18th February 2018
News

Resolution Dilution? Here’s What to Do.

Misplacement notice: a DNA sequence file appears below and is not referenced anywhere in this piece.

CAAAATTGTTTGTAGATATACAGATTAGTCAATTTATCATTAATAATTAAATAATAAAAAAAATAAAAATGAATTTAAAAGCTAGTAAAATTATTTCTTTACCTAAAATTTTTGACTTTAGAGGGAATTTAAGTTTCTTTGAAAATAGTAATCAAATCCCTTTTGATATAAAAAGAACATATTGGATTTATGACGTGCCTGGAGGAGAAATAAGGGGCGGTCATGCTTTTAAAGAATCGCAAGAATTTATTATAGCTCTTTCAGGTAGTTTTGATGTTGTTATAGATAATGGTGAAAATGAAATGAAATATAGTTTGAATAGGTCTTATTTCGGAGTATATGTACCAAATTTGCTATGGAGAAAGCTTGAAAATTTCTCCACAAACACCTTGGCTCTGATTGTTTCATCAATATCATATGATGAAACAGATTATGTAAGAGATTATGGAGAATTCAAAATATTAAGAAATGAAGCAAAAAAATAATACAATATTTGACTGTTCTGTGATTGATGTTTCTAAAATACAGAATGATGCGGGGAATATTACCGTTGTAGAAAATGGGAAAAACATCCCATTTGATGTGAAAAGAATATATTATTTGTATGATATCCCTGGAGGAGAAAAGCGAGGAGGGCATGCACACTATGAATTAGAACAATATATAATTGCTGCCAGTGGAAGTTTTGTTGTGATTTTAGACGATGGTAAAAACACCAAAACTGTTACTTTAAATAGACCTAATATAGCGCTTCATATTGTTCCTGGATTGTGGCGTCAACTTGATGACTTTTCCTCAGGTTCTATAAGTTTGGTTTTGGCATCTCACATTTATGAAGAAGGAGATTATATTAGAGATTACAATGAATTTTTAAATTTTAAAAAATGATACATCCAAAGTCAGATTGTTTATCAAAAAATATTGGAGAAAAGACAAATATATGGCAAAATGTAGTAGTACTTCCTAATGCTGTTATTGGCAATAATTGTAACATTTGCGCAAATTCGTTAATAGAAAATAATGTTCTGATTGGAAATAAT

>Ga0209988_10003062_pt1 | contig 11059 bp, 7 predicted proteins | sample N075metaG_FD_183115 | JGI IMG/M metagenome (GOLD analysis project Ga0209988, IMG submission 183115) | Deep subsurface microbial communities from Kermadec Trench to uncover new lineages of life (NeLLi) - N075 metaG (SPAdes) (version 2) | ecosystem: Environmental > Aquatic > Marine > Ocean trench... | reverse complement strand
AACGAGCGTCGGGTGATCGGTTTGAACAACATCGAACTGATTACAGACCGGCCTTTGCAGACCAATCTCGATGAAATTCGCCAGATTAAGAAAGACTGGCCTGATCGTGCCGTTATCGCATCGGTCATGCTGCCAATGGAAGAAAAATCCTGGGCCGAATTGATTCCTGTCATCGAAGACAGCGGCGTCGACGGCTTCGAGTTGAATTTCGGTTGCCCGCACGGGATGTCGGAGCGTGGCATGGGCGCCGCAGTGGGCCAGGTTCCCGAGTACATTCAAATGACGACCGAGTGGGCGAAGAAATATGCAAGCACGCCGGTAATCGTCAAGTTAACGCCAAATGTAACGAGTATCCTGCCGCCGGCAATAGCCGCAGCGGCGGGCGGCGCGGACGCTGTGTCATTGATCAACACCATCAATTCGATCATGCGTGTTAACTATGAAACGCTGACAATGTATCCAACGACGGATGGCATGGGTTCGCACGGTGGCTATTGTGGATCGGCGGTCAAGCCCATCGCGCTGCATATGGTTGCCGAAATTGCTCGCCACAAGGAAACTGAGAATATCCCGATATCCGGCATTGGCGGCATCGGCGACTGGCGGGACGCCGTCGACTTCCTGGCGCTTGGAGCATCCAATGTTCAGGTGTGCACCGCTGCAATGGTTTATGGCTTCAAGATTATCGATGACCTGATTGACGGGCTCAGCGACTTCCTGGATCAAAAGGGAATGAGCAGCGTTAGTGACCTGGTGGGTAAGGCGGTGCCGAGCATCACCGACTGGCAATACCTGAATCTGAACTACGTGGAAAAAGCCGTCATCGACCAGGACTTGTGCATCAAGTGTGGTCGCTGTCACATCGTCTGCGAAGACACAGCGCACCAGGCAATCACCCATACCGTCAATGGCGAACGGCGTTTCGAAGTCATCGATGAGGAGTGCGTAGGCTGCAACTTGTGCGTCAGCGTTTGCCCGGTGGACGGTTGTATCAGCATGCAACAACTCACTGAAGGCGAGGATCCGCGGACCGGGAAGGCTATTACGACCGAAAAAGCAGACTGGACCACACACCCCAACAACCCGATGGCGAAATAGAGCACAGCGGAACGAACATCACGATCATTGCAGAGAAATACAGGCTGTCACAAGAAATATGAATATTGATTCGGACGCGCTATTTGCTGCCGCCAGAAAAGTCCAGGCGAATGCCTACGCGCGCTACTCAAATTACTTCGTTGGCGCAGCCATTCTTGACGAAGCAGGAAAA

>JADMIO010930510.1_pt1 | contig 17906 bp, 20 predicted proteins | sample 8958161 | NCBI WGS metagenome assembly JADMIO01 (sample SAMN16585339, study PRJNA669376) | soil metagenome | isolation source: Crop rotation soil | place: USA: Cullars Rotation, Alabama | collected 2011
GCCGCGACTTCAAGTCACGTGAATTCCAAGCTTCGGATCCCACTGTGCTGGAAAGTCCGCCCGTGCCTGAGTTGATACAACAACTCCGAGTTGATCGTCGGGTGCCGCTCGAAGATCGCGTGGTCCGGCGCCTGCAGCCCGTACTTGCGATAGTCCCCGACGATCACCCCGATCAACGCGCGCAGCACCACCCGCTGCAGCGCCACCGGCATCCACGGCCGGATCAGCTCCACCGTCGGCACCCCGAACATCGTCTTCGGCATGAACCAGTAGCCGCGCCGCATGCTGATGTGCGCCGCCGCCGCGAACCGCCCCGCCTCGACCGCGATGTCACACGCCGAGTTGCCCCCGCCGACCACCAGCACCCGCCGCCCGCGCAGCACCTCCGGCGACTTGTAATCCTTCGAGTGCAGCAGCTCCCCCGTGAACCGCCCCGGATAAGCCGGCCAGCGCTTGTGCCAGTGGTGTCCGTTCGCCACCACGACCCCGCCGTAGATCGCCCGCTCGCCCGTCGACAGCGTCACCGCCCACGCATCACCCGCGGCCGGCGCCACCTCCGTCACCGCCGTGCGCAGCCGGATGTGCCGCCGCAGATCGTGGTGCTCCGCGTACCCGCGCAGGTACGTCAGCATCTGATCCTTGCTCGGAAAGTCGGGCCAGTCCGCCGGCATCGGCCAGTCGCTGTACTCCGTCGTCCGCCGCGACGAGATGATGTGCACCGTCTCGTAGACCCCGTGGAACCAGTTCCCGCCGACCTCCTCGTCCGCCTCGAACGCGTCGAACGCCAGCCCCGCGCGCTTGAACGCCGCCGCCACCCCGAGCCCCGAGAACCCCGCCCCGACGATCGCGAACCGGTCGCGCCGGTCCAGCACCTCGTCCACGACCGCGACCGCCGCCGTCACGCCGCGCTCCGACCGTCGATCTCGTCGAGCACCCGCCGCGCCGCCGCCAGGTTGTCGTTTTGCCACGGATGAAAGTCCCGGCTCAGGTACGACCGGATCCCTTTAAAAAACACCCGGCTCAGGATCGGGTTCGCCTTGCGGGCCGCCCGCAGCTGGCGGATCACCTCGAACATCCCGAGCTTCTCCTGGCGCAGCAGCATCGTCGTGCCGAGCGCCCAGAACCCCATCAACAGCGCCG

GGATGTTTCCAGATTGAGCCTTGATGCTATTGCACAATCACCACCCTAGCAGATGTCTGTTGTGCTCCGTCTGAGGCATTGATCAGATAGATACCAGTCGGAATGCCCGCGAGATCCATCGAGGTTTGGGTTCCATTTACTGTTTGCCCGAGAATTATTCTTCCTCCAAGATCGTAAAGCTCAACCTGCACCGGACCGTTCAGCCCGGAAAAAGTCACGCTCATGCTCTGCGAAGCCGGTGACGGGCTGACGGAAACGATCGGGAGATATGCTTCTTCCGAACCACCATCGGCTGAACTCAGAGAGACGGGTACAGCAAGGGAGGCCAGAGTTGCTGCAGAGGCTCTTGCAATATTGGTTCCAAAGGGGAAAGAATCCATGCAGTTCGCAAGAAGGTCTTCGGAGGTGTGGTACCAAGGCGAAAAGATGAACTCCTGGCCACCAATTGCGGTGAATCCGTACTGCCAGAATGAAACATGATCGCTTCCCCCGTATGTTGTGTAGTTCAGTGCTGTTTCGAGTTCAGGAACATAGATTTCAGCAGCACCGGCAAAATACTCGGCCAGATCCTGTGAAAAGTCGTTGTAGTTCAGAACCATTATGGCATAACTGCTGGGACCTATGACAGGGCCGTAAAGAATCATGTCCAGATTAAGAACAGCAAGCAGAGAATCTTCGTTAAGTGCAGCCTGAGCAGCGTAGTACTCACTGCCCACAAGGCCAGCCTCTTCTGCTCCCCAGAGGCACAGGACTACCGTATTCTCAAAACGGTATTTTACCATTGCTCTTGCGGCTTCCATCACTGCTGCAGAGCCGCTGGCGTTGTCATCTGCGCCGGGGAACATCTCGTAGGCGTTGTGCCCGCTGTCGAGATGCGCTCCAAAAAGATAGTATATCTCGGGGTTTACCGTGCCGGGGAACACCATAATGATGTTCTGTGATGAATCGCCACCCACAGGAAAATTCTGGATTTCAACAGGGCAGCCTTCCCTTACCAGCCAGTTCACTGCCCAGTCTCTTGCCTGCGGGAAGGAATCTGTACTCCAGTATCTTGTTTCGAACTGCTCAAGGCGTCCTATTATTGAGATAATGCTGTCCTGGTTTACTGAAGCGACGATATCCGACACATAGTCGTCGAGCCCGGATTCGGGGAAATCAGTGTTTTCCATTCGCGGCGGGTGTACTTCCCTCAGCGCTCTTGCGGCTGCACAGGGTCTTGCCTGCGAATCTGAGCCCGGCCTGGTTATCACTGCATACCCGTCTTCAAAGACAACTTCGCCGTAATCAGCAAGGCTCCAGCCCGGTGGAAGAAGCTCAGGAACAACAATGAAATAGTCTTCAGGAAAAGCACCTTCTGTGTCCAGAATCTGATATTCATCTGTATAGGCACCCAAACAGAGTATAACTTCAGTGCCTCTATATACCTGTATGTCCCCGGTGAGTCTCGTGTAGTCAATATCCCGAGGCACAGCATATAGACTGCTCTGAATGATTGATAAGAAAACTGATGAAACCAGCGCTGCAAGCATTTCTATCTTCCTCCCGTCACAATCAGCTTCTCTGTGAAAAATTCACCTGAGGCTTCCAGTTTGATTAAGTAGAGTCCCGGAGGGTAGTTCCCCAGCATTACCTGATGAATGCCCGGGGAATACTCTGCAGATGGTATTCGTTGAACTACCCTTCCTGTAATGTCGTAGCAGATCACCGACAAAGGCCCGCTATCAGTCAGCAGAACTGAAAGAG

Ok so its the first day of 2018 - and if you need some help with those resolutions already, Ian McClean is all over it. White Rabbits aside, humans (curiously) are the only mammal on the planet to worry about time. We alone created the calendar. In this regard January is a peculiarly unique time of year: characterised by the two faces of Janus simultaneously looking both backwards and forward. Curiously, Christmas and New Year break is the only time of year when work stops for almost all of us simultaneously. With the finger removed from the dam and the cadence of life’s relentless unconscious sub-routines broken, for once only in the year there is proper time for reflection and self-evaluation. January, surely, is the cruelest month but by now at its end, we have some idea how well those New Year Resolutions are faring. New Year Resolution If the University of Scranton’s research is accurate then 92% will fail at accomplishing our choice of weight loss; kicking the habit; eating healthier; exercising more or improving our significant relationships – the five most common resolutions. There is plenty of data out there on why people fail and what the 8% do that succeed. After all, as one prominent psychologist put it "how many times do 50% of the population undertake a behaviour change programme all starting on the same day?" Most interesting is that there is no correlation in those that succeed between success and the choice of resolution - it is just as likely to be reducing body fat as it is improving relations with the mother-in-law. Contemplation Vs Commitment New Year Resolutions are like a global movement involving nearly half of the population, so for many their motivation is more to follow the crowd than to seriously entertain personal change. Resolutions become an act of compliance, rather than commitment. Most people never actually stray outside the realm of contemplation. Unsurprisingly, those who write down their commitment are ten times more likely to succeed than those who don’t. Common to all who succeed is a bias for action over intention. Resolution Dilution? Here's What to Do… Resolving Symptoms or Causes? A further complication around why many efforts at healthy eating fail for example, is that much unhealthy eating has a much greater personal malaise at its core (anything from poor self-image to being bullied or harassed) so that even if you succeed in dealing with the symptoms in the short-term, it will never sustain if the root cause is not addressed in conjunction. Will Power We all understand that will power is critical to sustaining any change but with latest research suggesting it takes on average 66 repetitions to either make or break a habit we might underestimate quite how much will power is actually involved. It used to be believed that will power is like a muscle that got stronger each time you used it. However, more recently research concludes (for now!) that will-power simply amounts to the…